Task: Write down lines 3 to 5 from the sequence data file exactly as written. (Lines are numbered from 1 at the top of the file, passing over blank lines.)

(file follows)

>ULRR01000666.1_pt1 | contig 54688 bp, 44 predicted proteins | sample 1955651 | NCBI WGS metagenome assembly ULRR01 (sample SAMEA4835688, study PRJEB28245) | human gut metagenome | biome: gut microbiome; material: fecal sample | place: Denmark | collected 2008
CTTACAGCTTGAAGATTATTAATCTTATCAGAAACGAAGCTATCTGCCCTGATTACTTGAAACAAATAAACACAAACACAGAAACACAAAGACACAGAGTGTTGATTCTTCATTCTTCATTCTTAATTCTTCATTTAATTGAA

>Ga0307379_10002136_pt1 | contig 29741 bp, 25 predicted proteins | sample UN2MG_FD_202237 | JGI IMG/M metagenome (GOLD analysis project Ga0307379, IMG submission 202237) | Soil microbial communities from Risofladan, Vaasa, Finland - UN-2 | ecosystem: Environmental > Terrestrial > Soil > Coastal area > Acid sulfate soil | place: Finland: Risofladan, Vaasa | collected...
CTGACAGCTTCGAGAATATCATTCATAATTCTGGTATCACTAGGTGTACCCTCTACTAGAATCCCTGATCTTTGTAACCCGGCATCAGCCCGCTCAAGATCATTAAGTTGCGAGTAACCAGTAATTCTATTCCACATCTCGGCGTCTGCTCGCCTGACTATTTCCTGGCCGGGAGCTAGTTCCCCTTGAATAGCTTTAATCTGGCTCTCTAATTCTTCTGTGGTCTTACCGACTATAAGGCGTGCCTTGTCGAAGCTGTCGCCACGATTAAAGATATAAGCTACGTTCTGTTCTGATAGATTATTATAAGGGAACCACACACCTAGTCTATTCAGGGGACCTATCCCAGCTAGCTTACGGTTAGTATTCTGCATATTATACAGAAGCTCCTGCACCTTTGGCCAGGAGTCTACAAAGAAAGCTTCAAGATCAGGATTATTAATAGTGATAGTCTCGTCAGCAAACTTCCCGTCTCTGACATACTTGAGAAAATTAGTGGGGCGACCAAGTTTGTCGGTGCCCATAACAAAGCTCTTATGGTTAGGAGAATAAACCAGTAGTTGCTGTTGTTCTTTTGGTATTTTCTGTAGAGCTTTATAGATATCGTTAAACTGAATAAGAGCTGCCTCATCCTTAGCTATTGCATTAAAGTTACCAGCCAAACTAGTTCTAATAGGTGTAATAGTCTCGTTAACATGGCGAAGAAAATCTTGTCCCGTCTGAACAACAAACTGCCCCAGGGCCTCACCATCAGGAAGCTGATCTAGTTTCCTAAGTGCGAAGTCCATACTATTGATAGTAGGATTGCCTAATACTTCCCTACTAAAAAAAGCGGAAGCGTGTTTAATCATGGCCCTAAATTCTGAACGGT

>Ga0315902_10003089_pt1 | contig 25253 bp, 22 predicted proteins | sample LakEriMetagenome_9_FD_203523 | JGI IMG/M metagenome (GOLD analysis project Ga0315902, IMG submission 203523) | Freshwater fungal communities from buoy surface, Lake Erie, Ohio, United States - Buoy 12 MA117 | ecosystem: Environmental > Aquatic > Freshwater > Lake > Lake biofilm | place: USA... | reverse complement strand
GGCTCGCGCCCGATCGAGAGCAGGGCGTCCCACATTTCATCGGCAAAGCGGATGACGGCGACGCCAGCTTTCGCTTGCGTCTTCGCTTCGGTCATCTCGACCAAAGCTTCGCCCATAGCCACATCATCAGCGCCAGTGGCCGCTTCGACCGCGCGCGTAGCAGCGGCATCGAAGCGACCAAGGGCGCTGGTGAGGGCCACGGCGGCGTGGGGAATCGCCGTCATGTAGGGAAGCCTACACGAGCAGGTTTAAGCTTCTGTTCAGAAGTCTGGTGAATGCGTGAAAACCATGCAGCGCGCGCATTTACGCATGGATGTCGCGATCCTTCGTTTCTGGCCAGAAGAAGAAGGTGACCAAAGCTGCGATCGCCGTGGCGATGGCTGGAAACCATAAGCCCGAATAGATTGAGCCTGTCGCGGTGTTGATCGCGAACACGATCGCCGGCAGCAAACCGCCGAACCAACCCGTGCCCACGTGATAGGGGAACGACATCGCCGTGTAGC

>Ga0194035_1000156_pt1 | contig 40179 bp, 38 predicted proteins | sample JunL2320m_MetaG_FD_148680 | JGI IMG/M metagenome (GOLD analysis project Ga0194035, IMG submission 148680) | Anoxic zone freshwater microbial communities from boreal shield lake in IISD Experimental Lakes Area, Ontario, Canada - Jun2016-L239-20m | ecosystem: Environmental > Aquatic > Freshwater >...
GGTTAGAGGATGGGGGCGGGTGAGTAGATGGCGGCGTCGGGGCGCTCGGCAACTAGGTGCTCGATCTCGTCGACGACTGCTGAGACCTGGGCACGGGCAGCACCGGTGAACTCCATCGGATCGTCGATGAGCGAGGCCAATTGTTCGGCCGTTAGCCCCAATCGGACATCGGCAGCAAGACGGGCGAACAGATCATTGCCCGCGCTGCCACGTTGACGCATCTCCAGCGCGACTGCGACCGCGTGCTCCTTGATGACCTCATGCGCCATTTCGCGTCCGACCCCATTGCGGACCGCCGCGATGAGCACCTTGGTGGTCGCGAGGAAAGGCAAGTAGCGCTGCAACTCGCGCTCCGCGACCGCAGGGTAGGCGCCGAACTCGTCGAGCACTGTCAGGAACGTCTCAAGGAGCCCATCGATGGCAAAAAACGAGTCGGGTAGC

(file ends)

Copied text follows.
>Ga0307379_10002136_pt1 | contig 29741 bp, 25 predicted proteins | sample UN2MG_FD_202237 | JGI IMG/M metagenome (GOLD analysis project Ga0307379, IMG submission 202237) | Soil microbial communities from Risofladan, Vaasa, Finland - UN-2 | ecosystem: Environmental > Terrestrial > Soil > Coastal area > Acid sulfate soil | place: Finland: Risofladan, Vaasa | collected...
CTGACAGCTTCGAGAATATCATTCATAATTCTGGTATCACTAGGTGTACCCTCTACTAGAATCCCTGATCTTTGTAACCCGGCATCAGCCCGCTCAAGATCATTAAGTTGCGAGTAACCAGTAATTCTATTCCACATCTCGGCGTCTGCTCGCCTGACTATTTCCTGGCCGGGAGCTAGTTCCCCTTGAATAGCTTTAATCTGGCTCTCTAATTCTTCTGTGGTCTTACCGACTATAAGGCGTGCCTTGTCGAAGCTGTCGCCACGATTAAAGATATAAGCTACGTTCTGTTCTGATAGATTATTATAAGGGAACCACACACCTAGTCTATTCAGGGGACCTATCCCAGCTAGCTTACGGTTAGTATTCTGCATATTATACAGAAGCTCCTGCACCTTTGGCCAGGAGTCTACAAAGAAAGCTTCAAGATCAGGATTATTAATAGTGATAGTCTCGTCAGCAAACTTCCCGTCTCTGACATACTTGAGAAAATTAGTGGGGCGACCAAGTTTGTCGGTGCCCATAACAAAGCTCTTATGGTTAGGAGAATAAACCAGTAGTTGCTGTTGTTCTTTTGGTATTTTCTGTAGAGCTTTATAGATATCGTTAAACTGAATAAGAGCTGCCTCATCCTTAGCTATTGCATTAAAGTTACCAGCCAAACTAGTTCTAATAGGTGTAATAGTCTCGTTAACATGGCGAAGAAAATCTTGTCCCGTCTGAACAACAAACTGCCCCAGGGCCTCACCATCAGGAAGCTGATCTAGTTTCCTAAGTGCGAAGTCCATACTATTGATAGTAGGATTGCCTAATACTTCCCTACTAAAAAAAGCGGAAGCGTGTTTAATCATGGCCCTAAATTCTGAACGGT

>Ga0315902_10003089_pt1 | contig 25253 bp, 22 predicted proteins | sample LakEriMetagenome_9_FD_203523 | JGI IMG/M metagenome (GOLD analysis project Ga0315902, IMG submission 203523) | Freshwater fungal communities from buoy surface, Lake Erie, Ohio, United States - Buoy 12 MA117 | ecosystem: Environmental > Aquatic > Freshwater > Lake > Lake biofilm | place: USA... | reverse complement strand